The sedimentology of Minto Salmon Harbour Mine site and its high sulfur coals

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University of New Brunswick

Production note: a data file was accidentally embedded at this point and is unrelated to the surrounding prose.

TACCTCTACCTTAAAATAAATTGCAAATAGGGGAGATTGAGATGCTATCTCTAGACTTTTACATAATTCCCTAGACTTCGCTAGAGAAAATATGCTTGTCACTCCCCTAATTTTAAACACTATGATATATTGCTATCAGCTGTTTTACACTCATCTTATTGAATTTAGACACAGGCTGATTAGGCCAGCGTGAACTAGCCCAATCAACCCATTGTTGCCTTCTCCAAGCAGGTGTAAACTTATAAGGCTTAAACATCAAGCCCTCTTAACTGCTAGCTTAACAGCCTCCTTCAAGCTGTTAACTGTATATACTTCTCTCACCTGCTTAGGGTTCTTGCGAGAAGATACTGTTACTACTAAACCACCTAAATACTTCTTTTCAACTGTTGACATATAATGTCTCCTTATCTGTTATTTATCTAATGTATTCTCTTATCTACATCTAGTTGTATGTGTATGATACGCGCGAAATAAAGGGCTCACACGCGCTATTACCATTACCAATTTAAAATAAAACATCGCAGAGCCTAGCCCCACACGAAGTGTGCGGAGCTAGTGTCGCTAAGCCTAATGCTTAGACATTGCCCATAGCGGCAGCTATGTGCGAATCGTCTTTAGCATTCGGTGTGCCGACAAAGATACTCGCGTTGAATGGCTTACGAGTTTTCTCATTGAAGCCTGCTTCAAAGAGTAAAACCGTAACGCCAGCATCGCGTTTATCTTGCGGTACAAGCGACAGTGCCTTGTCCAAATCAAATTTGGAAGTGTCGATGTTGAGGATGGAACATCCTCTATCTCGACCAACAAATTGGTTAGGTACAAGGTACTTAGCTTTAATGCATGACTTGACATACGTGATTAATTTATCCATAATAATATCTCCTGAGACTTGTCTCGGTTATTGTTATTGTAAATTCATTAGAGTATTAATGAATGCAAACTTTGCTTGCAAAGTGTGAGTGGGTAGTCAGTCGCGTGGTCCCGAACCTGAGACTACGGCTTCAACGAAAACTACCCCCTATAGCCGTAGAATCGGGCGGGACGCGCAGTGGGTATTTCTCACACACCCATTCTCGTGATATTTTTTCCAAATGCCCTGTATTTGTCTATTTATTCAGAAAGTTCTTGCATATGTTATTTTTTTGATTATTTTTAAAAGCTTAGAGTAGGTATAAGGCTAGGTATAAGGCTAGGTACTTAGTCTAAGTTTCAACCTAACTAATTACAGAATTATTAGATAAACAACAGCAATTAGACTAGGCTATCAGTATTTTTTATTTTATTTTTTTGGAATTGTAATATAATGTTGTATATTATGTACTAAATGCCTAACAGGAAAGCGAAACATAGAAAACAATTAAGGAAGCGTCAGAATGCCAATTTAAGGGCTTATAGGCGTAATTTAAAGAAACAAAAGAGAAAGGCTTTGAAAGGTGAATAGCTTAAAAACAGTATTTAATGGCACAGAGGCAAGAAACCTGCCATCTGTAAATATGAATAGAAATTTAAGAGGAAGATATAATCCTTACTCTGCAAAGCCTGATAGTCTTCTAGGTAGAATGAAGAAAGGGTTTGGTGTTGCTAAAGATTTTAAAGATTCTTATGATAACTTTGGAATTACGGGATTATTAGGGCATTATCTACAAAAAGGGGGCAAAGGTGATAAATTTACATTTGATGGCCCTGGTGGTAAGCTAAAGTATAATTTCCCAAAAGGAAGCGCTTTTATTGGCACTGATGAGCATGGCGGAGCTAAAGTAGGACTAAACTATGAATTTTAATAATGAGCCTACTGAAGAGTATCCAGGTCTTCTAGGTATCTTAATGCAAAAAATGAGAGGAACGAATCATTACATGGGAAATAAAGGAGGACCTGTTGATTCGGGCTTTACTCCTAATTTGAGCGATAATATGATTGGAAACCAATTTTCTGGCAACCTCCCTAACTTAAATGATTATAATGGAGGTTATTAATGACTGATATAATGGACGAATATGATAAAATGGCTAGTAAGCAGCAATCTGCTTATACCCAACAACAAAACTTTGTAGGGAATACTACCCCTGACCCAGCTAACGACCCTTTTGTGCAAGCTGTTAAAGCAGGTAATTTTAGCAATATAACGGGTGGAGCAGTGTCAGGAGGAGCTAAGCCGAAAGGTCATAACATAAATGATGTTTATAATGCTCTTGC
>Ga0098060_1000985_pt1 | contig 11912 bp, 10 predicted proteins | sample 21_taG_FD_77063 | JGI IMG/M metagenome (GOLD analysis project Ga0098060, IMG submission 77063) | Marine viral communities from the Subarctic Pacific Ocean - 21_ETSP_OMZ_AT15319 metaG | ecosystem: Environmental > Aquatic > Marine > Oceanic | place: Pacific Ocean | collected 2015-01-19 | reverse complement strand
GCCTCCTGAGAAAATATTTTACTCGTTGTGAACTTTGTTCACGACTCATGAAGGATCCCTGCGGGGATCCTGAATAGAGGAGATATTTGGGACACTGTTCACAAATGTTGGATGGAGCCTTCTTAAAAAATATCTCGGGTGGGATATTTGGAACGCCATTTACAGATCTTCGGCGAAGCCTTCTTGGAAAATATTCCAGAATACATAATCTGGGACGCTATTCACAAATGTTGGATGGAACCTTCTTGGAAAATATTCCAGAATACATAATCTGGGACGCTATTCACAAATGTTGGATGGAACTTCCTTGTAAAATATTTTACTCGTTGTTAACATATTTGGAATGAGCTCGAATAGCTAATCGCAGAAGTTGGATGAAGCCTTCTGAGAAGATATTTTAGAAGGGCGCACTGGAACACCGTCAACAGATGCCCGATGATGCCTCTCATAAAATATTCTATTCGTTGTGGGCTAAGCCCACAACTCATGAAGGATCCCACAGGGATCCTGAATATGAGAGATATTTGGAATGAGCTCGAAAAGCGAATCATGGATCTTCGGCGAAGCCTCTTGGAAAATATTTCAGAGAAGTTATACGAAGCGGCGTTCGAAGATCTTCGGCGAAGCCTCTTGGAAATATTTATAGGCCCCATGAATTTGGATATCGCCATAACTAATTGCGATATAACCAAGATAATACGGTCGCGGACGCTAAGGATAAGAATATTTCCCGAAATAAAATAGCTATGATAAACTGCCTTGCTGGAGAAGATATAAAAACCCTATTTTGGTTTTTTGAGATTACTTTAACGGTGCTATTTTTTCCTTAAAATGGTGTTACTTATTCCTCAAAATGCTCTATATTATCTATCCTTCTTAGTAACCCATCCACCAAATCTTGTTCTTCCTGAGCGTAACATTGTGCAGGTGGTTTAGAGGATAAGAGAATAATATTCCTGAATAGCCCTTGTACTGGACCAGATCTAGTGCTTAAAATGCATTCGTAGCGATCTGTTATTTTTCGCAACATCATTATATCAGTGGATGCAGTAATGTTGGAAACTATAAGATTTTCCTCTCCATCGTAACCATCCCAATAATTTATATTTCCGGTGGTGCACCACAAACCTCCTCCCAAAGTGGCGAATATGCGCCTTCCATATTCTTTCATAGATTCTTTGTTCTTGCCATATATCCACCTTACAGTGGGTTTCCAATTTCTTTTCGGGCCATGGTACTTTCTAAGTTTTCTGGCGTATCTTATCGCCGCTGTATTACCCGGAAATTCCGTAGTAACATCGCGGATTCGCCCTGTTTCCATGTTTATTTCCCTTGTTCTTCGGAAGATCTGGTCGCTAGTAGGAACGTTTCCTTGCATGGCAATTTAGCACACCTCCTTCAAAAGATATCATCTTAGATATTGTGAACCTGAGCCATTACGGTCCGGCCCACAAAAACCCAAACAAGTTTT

The Minto coal field at the Salmon Harbour mine site is located in Central New Brunswick in the upper part of the Minto Formation of the Pictou Group, the uppermost unit within the Maritimes Basin in this area. The stratigraphic succession at the mine sitemis divided into 7 units. The first unit is the coal seam, which is a high volatile A bituminous grade that contains between 5 to 9 % sulfur. This unit is interpreted as shallow poorly drained coal swamp environment. Unit two, the shales and in places sandstones form the roof rocks and contains an abundance of organic material used in age dating. Bio-stratigraphy gives an age of Middle Carboniferous, Westphalian C. This unit is interpreted as suspension sedimentation that drowns and ends the coal swamp environment. Units three and five are mudstones, siltstones and sandstone couplets with soil horizons and are highly fractured. These units are interpreted as sheet floods and over-bank deposits. Unit four is a sandstone-conglomerate with trough cross beds, rip-up clasts and climbing ripples and is interpreted as a river channel. Unit six are small lenticular channels that laterally pinch out and have highly sinuous profile and contain lateral accretion sets. This is interpreted to be a meandering channel system. Unit 7 is the present day overburden. Sulfur/Carbon analyses (using LECO method) show, at the base of unit two shales, 3.1 wt% sulfur and 1.32 wt% carbon and lower values up-section. The other 3 units have negligible sulfur and notable carbon at the base of each unit and decreased up-section. In units 2 and 3 petrographic analysis identifies quartz as a blocky cement and kaolinite as a pore-filling vermiform clay phase. These authigenic minerals are characteristic of acid pore water environments. Up-section quartz forms "dog tooth" quartz crystals alongside calcium carbonate cement (5-10%). This may reflect the additional influence of a more late alkaline pore water environment. The Minto area is modelled as a shallow depositional sub-basin of an ancient river valley that was poorly drained. The river valley fill is dominated by normal grading fluvial facies, with trough cross bedding overlain by climbing ripples that indicates palaeoflow towards the northeast to southwest. The development of soil horizons containing peds with preserved organic material is indicative of long periods of sub-aerial exposure in better drained areas of the floodplain. The peat bog developed in the poorly drained areas. The source of the sulfur in the coal is debatable. Although sulfate from seawater would provide an abundant source of sulfur for the coals, no sedimentological evidence for marine influence is noted. Instead it is proposed that sulphate-rich freshwaters were derived from solutions from an aquifer system below the coal seam.